We bring to life subjects that illustrate the impact UOW’s teaching, research and graduates make in the world.
The Stand exists to unlock the knowledge and expertise inside the University of Wollongong (UOW), telling stories about our people and their accomplishments that inform, educate and inspire. This magazine was born out of a renewed sense of place, purpose and values that will guide the University in fulfilling its role in exploring how to resolve society’s large and complex social, environmental and economic challenges.
We believe education is one of the most powerful transformative forces on communities and individuals. It opens minds and helps people find purpose, meaning – and solutions for the world’s most pressing challenges.
This is our unified story – a story that draws on our past, understands the present, and looks to the future.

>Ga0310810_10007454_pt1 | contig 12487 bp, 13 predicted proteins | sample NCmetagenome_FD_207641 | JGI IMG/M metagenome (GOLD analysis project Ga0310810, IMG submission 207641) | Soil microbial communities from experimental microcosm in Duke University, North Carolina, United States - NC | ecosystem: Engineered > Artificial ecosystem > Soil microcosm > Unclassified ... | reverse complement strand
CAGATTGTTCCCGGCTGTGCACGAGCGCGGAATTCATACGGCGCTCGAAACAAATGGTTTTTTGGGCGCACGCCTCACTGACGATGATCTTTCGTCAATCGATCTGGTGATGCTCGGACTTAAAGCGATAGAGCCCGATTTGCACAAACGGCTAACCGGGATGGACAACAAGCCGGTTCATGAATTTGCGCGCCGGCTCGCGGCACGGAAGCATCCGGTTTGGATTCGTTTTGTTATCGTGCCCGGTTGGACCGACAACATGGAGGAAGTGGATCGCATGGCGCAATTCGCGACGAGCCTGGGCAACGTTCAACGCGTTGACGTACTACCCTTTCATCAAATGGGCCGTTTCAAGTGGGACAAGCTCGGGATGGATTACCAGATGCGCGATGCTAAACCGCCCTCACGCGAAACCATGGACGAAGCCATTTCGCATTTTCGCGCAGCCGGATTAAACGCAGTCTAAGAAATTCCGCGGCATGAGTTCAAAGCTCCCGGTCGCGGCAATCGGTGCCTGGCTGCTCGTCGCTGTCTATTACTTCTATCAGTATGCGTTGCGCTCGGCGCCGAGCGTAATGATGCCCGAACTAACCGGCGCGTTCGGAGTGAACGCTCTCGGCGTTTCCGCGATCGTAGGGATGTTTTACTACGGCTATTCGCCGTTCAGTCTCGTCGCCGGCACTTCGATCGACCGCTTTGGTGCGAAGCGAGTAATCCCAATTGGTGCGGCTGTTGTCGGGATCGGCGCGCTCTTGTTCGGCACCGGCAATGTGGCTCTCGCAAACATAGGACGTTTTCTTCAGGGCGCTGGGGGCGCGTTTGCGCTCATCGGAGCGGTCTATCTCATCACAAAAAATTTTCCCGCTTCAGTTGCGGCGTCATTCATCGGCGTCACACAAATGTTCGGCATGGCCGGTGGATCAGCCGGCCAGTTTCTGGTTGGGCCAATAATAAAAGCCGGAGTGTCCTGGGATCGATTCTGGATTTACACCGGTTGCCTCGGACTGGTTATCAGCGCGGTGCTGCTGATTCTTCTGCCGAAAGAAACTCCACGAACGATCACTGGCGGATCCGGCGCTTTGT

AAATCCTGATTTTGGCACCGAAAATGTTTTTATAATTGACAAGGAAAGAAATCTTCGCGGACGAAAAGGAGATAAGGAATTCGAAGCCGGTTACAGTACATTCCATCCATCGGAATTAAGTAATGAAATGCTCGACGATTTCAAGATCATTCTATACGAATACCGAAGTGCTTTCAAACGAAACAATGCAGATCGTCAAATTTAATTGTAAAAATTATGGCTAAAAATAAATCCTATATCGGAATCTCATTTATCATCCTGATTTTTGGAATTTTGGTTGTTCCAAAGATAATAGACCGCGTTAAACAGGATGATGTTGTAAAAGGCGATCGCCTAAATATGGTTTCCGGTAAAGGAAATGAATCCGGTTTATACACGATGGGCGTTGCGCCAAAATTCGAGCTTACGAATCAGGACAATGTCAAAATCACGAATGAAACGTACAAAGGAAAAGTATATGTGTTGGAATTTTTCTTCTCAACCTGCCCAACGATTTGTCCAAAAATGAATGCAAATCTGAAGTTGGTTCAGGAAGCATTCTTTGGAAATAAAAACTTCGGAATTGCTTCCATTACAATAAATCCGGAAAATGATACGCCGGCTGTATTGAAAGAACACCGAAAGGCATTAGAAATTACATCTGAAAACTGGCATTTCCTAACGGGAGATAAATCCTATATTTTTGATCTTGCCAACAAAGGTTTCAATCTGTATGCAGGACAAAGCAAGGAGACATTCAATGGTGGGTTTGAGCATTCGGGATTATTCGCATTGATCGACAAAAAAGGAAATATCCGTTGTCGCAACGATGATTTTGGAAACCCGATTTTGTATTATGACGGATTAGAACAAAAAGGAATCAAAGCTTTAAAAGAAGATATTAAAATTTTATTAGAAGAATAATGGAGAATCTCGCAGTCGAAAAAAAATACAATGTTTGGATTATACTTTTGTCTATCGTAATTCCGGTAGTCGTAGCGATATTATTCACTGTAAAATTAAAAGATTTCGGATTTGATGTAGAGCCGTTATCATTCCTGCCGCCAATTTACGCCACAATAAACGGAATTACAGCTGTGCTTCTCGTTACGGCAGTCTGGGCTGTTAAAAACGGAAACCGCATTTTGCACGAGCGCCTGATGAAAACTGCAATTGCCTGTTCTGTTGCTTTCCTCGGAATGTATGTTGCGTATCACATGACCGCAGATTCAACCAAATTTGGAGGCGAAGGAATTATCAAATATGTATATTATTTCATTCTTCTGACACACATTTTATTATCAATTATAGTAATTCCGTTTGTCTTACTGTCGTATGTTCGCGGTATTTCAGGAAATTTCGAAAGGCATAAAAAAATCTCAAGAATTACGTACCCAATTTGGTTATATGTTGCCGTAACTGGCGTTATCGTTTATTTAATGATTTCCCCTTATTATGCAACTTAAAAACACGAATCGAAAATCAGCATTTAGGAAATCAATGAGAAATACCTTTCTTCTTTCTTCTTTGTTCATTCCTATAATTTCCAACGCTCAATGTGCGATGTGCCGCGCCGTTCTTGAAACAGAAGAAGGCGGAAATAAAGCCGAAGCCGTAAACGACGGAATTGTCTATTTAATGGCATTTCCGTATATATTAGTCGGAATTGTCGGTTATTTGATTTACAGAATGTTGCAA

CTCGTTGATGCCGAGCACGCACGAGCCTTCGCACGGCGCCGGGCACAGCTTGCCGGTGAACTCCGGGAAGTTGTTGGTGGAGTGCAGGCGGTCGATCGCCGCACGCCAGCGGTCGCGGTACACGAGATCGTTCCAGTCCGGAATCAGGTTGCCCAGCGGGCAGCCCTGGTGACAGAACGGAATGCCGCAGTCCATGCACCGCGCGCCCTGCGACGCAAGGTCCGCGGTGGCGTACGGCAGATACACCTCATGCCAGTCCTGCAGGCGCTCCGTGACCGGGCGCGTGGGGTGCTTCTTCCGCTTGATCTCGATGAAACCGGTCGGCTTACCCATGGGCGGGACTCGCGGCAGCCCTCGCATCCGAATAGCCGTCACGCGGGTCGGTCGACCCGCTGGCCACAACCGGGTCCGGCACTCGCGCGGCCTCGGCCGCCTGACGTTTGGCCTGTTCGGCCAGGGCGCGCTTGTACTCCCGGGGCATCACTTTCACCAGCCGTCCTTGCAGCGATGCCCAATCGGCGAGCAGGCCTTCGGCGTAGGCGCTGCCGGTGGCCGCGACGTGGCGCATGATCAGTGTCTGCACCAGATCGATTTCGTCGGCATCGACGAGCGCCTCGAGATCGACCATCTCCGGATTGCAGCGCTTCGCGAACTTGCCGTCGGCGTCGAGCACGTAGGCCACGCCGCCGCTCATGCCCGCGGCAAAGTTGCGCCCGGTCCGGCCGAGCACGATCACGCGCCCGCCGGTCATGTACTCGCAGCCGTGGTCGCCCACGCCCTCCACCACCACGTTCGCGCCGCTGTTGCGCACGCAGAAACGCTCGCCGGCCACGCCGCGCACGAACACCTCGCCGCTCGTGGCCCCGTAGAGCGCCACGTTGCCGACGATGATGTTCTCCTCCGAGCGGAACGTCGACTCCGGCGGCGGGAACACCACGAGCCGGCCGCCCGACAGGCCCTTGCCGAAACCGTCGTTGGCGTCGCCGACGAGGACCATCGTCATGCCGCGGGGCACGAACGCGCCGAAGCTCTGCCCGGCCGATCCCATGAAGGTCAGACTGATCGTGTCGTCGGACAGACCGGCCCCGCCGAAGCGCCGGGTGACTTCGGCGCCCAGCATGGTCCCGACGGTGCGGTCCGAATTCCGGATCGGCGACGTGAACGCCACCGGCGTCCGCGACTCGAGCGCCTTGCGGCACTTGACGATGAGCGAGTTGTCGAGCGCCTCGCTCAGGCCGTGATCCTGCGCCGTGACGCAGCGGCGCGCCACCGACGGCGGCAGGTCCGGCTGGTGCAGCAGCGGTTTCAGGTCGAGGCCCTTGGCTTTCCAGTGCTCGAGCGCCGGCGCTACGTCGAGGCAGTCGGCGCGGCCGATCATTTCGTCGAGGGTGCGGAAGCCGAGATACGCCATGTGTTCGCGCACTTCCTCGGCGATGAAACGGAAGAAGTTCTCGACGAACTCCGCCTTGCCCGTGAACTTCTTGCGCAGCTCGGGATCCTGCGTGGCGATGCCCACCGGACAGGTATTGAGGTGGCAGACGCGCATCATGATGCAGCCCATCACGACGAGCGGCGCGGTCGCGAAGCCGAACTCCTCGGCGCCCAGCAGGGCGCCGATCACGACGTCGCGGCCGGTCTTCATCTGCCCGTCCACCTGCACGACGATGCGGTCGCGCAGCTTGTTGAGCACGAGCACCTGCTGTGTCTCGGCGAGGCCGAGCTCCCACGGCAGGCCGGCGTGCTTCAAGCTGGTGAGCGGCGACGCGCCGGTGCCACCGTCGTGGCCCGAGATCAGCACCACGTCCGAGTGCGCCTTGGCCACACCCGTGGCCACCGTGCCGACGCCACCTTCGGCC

Among ancient moss forests
Distinguished Professor Sharon Robinson shares her first-hand experience of her decades-long research in Antarctica.
The truth about Australia’s plastic problem
Despite Australia’s small population, it is consistently one of the largest producers of waste in the OECD
UOW’s journey to global sustainability
The University of Wollongong (UOW) signed a commitment to the United Nations (UN) Sustainable Development Goals (SDGs) in 2019. Three years later, UOW is ranked equal 70th in the world for social and economic impact and is placed in the top 50 global universities for seven of the 17 goals.
Why have we had so much rain this year?
As parts of western NSW prepare for heavy rainfall and severe flooding, the east coast is once again bracing for more wet weather throughout spring.
The (renewable) power of exercise
Imagine charging your phone by going for a run. That’s the concept behind Dr Fatemeh Mokhtari’s project intertwining renewable energy, tech and activewear.
Should Australian governments nationalise the electricity sector? It’s not that simple
The shock suspension last week of Australia’s wholesale electricity market rekindled an age-old debate about whether the energy sector should be nationalised – in other words, owned and controlled by government.